Monday, April 23, 2012

Business Method Patents

For tonights class, in addition to the reading listed below, the following recent Australian Patent Office decisions are relevant:


David Litfin said...

The APO in the absence of Australian authority, has been narrowing the concept of patentability in line with Bilski such that Business Methods even with computerised implementation are being rejected. Iowa Lottery [2010] APO 25, Discovery Holdings Limited [2010] APO 56.

The real issue appears to be what constitutes an "artificially created stated affairs". It is clear from (the still authoritative) National Research Development Centre v Commissioner of Patents (1959) 102 CLR 252 that the concept is to be considered broadly and that the conveniences created by applying simple tests unnecessarily limit patentabilty.

However since Grant, The APO has heretically extrapolated that case beyond its facts, and is maintaining a fiction that Business Methods even when implemented in computerised devices (unless hardwired) are not an artificially created state of affairs.

The overly cautious approach the APO has adopted is prima facie appropriate given the international developments and the current distinction we have between a process implemented by hardware (Catuity) and that implemented by software (Iowa Lotteries) will remain (with unpersuasive authority), until a better approach is handed down.

David Litfin said...

The citation for Grant: [2006] FCAFC 120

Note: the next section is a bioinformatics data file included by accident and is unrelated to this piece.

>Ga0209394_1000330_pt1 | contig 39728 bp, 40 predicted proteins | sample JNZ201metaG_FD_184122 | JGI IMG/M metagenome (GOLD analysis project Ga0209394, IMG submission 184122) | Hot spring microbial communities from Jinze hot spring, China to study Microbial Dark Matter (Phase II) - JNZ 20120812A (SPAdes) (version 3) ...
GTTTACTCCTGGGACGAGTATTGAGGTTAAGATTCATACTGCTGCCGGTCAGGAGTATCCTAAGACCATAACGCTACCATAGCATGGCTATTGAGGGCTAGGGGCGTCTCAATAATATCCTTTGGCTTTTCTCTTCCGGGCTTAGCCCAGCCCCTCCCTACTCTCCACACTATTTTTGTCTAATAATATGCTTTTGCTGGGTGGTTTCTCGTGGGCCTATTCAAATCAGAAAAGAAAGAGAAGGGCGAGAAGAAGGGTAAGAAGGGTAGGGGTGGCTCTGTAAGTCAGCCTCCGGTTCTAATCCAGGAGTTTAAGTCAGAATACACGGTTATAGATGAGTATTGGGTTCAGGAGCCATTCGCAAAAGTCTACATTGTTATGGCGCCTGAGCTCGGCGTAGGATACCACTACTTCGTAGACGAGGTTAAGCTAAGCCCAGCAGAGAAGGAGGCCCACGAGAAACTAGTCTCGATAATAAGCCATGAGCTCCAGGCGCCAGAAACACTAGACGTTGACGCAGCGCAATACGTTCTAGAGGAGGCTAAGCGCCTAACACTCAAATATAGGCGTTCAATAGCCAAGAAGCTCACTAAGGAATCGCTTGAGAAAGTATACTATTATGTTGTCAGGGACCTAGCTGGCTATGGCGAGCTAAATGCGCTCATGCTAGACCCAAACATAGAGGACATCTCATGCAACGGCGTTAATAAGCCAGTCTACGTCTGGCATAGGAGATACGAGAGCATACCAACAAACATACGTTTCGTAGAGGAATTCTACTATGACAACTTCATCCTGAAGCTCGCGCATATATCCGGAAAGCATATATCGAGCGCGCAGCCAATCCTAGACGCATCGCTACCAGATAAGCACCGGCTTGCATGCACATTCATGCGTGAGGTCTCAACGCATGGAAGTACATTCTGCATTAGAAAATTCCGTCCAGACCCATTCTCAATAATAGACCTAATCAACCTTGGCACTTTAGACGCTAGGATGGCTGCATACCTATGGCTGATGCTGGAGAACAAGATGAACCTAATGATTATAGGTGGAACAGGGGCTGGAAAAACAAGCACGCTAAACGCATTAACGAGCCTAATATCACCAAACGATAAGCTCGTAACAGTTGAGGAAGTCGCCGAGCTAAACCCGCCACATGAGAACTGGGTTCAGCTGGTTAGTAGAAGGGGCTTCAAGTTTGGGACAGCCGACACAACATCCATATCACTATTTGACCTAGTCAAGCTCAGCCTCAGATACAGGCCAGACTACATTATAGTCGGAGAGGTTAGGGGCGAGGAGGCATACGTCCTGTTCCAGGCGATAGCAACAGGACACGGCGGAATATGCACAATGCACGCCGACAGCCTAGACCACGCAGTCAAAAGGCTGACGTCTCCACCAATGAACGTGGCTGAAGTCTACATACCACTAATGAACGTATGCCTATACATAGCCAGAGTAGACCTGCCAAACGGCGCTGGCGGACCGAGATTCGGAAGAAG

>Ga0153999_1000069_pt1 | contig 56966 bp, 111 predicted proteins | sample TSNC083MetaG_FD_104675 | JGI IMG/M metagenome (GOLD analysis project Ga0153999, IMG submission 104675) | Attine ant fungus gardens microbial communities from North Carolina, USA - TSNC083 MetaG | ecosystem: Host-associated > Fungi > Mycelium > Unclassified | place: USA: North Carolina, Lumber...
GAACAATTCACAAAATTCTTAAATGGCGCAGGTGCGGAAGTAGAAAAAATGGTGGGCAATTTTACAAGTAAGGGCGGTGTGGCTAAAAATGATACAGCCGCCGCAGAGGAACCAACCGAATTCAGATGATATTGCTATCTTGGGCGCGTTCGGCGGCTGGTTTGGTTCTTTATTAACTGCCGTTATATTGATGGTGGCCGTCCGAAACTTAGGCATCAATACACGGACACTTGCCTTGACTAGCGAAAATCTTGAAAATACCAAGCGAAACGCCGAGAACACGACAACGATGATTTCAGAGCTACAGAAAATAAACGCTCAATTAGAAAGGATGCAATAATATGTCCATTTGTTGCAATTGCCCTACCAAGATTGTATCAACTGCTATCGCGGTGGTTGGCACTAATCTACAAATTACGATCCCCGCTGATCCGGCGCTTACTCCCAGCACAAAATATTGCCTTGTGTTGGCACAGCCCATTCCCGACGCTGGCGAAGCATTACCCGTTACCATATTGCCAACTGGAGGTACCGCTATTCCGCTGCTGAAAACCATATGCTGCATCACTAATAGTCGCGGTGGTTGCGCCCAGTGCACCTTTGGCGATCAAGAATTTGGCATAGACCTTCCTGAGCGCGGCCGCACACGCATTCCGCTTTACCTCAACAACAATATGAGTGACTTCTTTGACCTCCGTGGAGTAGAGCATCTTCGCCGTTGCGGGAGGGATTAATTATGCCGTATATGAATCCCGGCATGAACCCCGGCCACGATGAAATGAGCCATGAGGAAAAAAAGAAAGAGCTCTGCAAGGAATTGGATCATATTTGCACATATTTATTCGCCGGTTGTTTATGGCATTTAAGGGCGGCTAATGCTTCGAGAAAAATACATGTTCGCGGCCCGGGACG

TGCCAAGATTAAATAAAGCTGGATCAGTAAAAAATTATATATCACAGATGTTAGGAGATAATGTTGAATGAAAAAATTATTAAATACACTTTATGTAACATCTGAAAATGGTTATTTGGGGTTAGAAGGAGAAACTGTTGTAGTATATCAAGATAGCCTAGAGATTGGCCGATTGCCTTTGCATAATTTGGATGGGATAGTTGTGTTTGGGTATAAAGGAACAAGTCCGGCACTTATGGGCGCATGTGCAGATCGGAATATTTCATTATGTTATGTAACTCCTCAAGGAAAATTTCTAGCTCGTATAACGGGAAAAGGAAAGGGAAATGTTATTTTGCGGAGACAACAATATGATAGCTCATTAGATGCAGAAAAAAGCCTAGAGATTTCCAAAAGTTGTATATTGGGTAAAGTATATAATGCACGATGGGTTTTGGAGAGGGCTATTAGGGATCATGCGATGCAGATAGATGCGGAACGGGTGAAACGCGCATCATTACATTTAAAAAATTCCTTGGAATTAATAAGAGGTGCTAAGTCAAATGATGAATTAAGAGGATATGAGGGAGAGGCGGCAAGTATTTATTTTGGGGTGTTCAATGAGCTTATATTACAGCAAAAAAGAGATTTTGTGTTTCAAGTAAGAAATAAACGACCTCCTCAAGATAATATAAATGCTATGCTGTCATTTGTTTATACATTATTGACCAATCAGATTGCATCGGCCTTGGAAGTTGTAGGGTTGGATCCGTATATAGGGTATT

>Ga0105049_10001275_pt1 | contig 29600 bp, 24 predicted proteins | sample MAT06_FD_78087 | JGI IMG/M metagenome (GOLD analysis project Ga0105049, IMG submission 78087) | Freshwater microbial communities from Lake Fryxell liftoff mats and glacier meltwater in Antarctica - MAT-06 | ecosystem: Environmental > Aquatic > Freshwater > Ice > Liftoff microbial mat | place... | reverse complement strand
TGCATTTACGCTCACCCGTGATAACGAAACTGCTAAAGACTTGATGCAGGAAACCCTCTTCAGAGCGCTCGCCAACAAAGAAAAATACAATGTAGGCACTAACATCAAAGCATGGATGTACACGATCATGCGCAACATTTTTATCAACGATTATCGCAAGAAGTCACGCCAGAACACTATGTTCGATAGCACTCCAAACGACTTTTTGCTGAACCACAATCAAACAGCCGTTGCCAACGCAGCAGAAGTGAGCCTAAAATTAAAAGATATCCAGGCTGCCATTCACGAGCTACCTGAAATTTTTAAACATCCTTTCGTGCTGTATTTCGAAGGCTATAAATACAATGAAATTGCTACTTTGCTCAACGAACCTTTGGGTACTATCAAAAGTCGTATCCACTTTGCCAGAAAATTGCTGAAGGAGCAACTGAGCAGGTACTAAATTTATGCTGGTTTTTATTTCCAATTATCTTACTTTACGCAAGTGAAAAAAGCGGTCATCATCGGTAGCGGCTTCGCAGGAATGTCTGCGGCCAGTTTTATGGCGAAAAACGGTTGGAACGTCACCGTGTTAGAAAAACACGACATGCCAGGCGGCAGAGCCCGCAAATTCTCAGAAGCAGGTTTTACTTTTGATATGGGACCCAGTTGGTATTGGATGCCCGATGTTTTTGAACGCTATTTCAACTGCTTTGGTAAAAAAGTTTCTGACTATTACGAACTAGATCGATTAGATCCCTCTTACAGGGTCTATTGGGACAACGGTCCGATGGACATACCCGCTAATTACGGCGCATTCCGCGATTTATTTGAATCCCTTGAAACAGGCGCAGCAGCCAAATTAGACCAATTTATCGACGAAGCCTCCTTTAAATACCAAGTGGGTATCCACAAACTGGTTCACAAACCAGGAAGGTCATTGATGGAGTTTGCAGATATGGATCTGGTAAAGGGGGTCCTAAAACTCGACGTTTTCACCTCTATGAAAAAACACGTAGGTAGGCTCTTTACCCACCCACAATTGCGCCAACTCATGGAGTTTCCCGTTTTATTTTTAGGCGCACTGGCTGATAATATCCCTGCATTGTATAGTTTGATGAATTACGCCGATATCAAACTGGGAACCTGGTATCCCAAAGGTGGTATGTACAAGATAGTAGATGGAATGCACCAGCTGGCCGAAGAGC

Monotti [2006] FedLawRw 17 has a detailed history of that case.

Ray Marshall said...

The Grant patent basically covered an asset protection method by means of incorporating a trust, transferring assets into the trust, then re-granting them to the trustor/beneficiary under a charge.

Branson J in Grant v Commissioner of Patents [2005] FCA 1100 declined to accept the patent application in that case partly on the grounds that granting the patent was not in the public interest:

A court of law must assume that the performance of the invention will not advance the public interest but merely advance private interests. The social cost of conferring on the invention the protection of a patent would therefore not be counterbalanced by any resultant benefit to the public. (at 22)

The Full Court (citation per David), being Heerey, Kiefel and Bennett JJ, said that this was incorrect, but found against Grant again. However, their approach implied a "physicality" requirement:

A physical effect in the sense of a concrete effect or phenomenon or manifestation or transformation is required. In NRDC, an artificial effect was physically created on the land. In Catuity and CCOM as in State Street and AT&T, there was a component that was physically affected or a change in state or information in a part of a machine. These can all be regarded as physical effects. By contrast, the alleged invention is a mere scheme, an abstract idea, mere intellectual information, which has never been held to be patentable, despite the existence of such schemes over many years of the development of the principles that apply to manner of manufacture. There is no physical consequence at all. (at 32)

This has been criticised (by Ben McEniery... at enormous length) as their is no explicit physicality requirement in NRDC, Welcome Real Time v Catuity, or indeed most of the case law prior to Grant. Indeed, in some cases where it may have been material, the bench declined to specify such a requirement.

P.M. Spann, Deputy Commissioner for Patents, also appears to be trending towards a physicality requirement (Iowa Lottery as above, also Invention Pathways [2010] APO 10. This approach has not (as far as I'm aware) been challenged in court yet.